Something terrible had already happened: Moody realised he felt truly sorry for Malfoy, despite all his wrongdoings and his stupid Pure-blood prejudice and his arrogant, infuriating behaviour. Somehow Moody understood that Draco had tried. He still did. All the time he tried. So much had depended on Draco, so many demands from his father, from Lord Voldemort, from Snape. So much was still expected of him. It was no wonder that the boy was messed up. Moody patted Draco's shoulder clumsily for comfort. 'Go to bed. Just relax. Take Wagtail with you. You'll fall asleep in no time.'

'Moody?' Draco's grey eyes were wide and innocent.

'No. And drop the act. What?'

'Moody?' Draco stepped closer and pulled Moody's sleeve. 'You know... when you were sleeping next to-'

'No. Under no circumstances!'

'Please? Just tonight. So I can fall sleep. I'll feel better tomorrow! I promise.'

'Do I have a label on my forehead that says "idiot", Malfoy?' Moody knew he should refuse. He knew he should send Draco off to bed, let him deal with his nightmares and his fears by himself. Moody couldn't do that for him. He sighed. 'One night. There.' He pointed at the far side of the huge bed. 'And stay there.'

Of course Draco didn't obey. Moody was secretly annoyed that he couldn't possibly berate Malfoy for what he did in his sleep. After eight hours of wonderful, dreamless sleep Moody woke up. This time it was Wagtail who was lying on his left arm whereas Malfoy lay curled up against his side, fast asleep.

Merlin, this had to stop!

9. Desires and Death Eaters

It didn't stop. The next evening when Draco once more was at his doorstep, Moody's protests had decimated themselves miraculously. He'd merely called Draco a spoilt brat and let him in, despite all common sense. When Moody woke up after yet another night of deep, relaxing sleep, he wasn't certain he cared any longer. They'd both fallen asleep almost instantly, all three of them to be exact, although Wagtail surely had no problems sleeping. His sleep was usually only disturbed by the occasional naps he took.

Moody was beginning to think that this holiday-idea of Kingsley's wasn't entirely without merit. Having time to sleep in could be seen as sensible and good for one's health. Especially if one had warded the bedroom properly so one didn't have to suffer unexpected attacks at six in the morning.

Not that he'd have noticed, for the clock was past ten already and the sun was shining merrily outside. Not that Moody really noticed that, either, for Draco had insisted that the curtains were pulled. Moody had made an exception, to some degree accepting Draco's argument that no Dark Wizard in their right mind cared to hover outside the second floor of a desolate castle at night just to hex him. Dark Wizards would, according to Draco, be at their manor houses, enjoying a drink before bedtime, not faffing about to hex people at inappropriate hours. As Dark Wizards' bedtime habits went, Moody reluctantly had to bow to Malfoy's expertise on the matter.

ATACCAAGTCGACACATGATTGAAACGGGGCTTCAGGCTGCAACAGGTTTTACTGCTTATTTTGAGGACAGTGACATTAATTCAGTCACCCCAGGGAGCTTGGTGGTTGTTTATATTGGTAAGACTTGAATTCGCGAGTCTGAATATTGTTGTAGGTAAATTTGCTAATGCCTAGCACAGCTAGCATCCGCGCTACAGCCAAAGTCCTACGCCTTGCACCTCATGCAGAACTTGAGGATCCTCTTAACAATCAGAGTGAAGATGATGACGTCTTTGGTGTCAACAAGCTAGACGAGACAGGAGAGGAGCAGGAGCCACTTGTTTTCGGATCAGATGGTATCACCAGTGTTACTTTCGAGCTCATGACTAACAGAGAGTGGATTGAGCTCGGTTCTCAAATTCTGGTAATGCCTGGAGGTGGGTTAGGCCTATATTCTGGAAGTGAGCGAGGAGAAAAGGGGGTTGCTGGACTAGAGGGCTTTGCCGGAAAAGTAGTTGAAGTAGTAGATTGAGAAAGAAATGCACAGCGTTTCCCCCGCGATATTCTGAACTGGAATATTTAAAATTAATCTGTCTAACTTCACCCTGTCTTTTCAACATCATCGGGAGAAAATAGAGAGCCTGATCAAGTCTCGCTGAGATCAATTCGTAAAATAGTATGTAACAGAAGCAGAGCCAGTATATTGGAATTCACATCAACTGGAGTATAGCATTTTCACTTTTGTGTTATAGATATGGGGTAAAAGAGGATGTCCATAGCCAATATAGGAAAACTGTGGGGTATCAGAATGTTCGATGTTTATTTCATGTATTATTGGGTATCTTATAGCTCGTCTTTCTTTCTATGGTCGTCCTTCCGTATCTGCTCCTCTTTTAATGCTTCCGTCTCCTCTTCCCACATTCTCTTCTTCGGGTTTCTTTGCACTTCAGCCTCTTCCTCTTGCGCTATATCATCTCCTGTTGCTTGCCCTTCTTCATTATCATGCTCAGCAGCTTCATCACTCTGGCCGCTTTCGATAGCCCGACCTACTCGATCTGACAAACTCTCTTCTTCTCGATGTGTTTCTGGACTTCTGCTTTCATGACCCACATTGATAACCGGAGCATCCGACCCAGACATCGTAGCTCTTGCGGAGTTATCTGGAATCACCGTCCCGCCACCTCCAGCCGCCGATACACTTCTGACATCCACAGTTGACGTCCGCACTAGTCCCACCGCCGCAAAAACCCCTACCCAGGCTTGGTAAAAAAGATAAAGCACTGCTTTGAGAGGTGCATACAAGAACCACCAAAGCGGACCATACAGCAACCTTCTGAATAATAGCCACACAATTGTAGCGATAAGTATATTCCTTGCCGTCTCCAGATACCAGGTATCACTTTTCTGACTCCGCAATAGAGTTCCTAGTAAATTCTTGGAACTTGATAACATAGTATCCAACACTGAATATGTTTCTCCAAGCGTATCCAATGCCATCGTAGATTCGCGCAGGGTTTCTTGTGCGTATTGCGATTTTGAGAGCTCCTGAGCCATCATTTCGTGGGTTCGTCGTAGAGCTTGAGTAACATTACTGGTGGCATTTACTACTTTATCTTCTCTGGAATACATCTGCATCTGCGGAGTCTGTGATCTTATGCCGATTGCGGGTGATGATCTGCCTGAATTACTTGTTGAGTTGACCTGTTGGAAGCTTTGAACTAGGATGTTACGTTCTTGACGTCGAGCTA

Beside him, Draco was still asleep. Without thinking he reached out, as if to pet Draco in the same way he petted Wagtail. He stopped himself. Instead he studied Draco's relaxed face. Malfoy was pretty when he didn't frown or look arrogant or dissatisfied, which he did most of his awake hours. It had been almost two weeks since they had fetched Malfoy in Azkaban and in those two weeks, Moody had to admit, Draco had changed. Not much, but he had. He was still a petty, childish little arsehole. Only there were glimpses of another Draco, a more honest, mature man, a young man who could be brave if he had to. Moody wondered if he'd be like Abraxas when he got older. Infinitely better than ending up like Lucius. With the right support, and in the right environment, Draco Malfoy would grow up to be tolerable.

Sighing, Moody wondered why Draco sought out his company. There had to be other reasons than his immense charm and beauty. It could be that it was just more comfortable for Draco to sleep next to another person; it could be that he was looking for the father figure he'd been missing since Lucius was broken by Voldemort. It was obvious that Malfoy needed protection, warmth and safety after his ordeal in Azkaban. Although Moody still found it more than fair that Draco had been put there in the first place, he was beginning to find it reasonably fair that they'd dragged him out. Before he, too, was broken entirely.

Although they should dislike each other, two former enemies, Moody was still wondering what had happened since Malfoy trusted him enough to wish to sleep next to him. Moody, in turn, found that it would be unwise to refuse this trust. Draco had showed that the trust wasn't for show: he'd earned the right to Moody's consideration by his brave intervention at the Isle of Drear. A good night's sleep was in that regard a small payment for Wagtail's life. For his own.